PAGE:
Errol & Olivia by Robert Matzen

Loner Olivia de Havilland and complicated Errol Flynn.

I’ve documented Carole Lombard on these pages as well as in Fireball so I won’t bore you with more, except to say hers is a lively spirit to spend a couple of years alone with. There were a number of surprises on that project. Among them was Clark Gable, an interesting guy and, I concluded, an OK guy despite a flawed character. But then most of us are flawed characters one way or another. The second surprise involved the 15 Air Corps pilots on Lombard’s death plane who wanted their stories to be told. Who knew? One of these fellas even showed up a couple years ago, which introduced me to a new friend, Felicia Borla of the Clark County Coroner’s Office.

Fireball: Carole Lombard and the Mystery of Flight 3 by Robert Matzen

The lively Lombard and her cat-who-ate-the-canary smile.

Jim Stewart and I came to an understanding over the course of Mission’s development. During his lifetime, two things were sure about Jim: 1) he would not talk about his WWII combat career, and 2) he hated biographers. So what did I set out to write? His combat biography. You’d suppose that on the other side he wouldn’t be happy with me, but in describing Stewart in combat I put a spotlight on the great group of guys he commanded in battle. Those men deserved the kind of attention that their proximity to Jimmy Stewart the actor would have promoted, and Mission made that happen. So now Jim and I are OK; not tight, but OK.

And now we come to Audrey Hepburn. Audrey’s another tough cookie for a simple reason: She had secrets she felt could not be revealed, which led her to turn down several seven-figure offers from publishers to write her memoir. Then she died much too soon, and biographers went to town writing about her life and they’re still at it, and now I’ve done it too.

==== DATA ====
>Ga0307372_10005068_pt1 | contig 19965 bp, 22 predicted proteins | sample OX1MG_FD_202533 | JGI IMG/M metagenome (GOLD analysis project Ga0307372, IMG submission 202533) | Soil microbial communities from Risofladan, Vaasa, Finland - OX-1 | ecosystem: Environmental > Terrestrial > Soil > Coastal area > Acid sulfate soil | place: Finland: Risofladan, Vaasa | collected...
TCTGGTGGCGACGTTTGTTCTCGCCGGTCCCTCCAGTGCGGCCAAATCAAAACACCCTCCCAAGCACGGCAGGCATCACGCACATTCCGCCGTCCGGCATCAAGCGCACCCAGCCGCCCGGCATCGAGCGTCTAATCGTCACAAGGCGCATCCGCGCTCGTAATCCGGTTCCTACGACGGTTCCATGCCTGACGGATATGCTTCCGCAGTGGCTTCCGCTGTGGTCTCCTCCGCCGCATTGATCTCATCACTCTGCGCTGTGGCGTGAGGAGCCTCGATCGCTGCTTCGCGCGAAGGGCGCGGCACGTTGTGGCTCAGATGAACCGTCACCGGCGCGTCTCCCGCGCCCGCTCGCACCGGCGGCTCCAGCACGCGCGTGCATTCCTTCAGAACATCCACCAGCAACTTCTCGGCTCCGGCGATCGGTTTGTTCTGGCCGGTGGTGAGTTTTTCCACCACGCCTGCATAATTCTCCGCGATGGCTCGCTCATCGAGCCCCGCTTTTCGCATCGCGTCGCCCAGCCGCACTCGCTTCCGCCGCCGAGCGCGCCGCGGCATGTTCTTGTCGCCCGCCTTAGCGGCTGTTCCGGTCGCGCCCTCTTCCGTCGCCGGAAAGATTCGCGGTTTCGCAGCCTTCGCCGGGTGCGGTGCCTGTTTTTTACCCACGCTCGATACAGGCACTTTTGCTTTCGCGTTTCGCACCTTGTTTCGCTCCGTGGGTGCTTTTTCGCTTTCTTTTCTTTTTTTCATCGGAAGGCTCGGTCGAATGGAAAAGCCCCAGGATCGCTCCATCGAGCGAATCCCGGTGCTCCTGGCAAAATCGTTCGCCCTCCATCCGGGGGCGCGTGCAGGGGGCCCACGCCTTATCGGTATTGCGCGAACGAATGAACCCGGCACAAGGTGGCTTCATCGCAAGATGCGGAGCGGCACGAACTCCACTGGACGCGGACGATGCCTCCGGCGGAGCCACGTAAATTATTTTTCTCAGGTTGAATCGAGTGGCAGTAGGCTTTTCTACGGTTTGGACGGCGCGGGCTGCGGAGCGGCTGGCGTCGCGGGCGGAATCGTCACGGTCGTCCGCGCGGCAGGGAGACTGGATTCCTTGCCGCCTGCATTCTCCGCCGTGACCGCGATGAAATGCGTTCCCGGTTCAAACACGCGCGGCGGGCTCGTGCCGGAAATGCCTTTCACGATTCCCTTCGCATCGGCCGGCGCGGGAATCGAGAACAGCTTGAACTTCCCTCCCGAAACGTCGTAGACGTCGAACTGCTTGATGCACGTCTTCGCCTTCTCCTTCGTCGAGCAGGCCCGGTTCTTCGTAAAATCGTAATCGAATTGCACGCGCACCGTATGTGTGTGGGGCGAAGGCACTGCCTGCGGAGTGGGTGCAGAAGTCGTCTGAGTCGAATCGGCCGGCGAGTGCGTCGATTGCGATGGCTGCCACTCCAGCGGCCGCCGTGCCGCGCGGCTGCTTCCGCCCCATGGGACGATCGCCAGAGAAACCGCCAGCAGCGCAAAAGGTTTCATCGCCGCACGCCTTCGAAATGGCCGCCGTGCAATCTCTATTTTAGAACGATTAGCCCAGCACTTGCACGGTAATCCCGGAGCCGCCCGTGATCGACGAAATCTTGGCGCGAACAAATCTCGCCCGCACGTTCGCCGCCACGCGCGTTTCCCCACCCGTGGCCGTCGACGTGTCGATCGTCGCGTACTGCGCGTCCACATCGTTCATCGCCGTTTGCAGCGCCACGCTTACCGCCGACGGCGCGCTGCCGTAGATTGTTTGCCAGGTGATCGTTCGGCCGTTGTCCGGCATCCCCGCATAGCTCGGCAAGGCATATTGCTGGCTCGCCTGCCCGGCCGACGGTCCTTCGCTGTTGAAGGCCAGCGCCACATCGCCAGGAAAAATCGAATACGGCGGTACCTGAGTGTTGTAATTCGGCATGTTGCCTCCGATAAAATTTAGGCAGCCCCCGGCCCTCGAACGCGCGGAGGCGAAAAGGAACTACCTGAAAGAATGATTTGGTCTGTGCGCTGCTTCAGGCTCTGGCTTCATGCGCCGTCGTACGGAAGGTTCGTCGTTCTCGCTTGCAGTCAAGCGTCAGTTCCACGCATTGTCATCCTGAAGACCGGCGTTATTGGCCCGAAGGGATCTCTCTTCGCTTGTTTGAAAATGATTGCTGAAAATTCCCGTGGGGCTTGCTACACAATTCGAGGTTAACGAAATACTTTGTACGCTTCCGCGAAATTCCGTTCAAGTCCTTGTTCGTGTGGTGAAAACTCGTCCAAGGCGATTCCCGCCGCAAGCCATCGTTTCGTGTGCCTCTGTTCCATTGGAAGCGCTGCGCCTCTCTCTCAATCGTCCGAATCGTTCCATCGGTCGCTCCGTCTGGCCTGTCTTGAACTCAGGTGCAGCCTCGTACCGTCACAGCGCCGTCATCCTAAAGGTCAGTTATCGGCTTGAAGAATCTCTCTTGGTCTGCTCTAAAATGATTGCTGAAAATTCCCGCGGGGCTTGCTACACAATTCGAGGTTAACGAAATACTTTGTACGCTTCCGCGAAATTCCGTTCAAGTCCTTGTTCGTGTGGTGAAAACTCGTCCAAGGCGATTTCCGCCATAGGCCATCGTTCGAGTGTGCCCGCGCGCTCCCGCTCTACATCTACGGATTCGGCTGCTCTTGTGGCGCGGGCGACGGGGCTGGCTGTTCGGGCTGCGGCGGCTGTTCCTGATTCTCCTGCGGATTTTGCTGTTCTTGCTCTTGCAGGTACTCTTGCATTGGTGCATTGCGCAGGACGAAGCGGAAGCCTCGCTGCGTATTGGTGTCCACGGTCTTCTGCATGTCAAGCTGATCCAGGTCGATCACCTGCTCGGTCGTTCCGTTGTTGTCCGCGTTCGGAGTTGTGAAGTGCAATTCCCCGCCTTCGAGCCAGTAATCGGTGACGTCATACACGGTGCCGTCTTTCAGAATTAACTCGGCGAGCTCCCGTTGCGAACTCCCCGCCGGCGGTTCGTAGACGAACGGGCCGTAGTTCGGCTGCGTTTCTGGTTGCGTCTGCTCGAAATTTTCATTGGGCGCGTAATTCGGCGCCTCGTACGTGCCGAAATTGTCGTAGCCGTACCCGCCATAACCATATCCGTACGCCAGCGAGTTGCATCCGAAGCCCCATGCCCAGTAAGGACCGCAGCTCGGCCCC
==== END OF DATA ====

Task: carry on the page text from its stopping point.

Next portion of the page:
My book’s different from the others because I went right after the secrets, and had to hack and slash through a lot of false leads, inaccurate reporting, myths, and subterfuge to get at the truth, or at least what truth can be determined when files have been intentionally destroyed. I’m not going to give you any spoilers here, so you’re going to have to wait and read Dutch Girl to find out what the secrets are and if she makes it out of World War II alive.

I wanted to use this photo on the cover of Mission but got overruled.

Like always there was a get-acquainted period with Audrey, and I came to see her as a pretty fierce introvert. Well, to be precise, she wasn’t an introvert as a ballerina, which is all she ever wanted to be. It was the acting and particularly the speaking that gave her the shakes. We got along very well and the good vibes grew, and now I’m associated and sharing information with her son, Luca Dotti. Luca’s now in the process of adding some pretty incredible details to the narrative, things only someone inside the family could.

There’s nothing like the experience of positive energy aligning on a great project, and that’s what Dutch Girl has been—the most enjoyable adventure of my career thanks in large part to a wonderful group of Dutch people who love history, or lived it, or knew Audrey, or had some sort of expertise they were willing to provide to a clumsy American. They include Maddie along with Gety, Annemarth, Clan, Rosemarie, Ben, Herman, Patrick, Johan, Dick, and Robert, Luca in Rome, and Marina and Ann, my stateside researchers. They all have made collaboration a joy—even for a guy who likes nothing better than to sit alone and write.

Dutch Girl: Audrey Hepburn and World War II by Robert Matzen

In June 2017 with the help of Dutch historian and author Gety Hengeveld-de Jong, I interviewed Ben van Griethuysen, Annemarth Visser ‘t Hooft, and Rosemarie Kamphuisen, who lived in the village of Velp with Audrey during World War II. All provided information critical to the Dutch Girl narrative.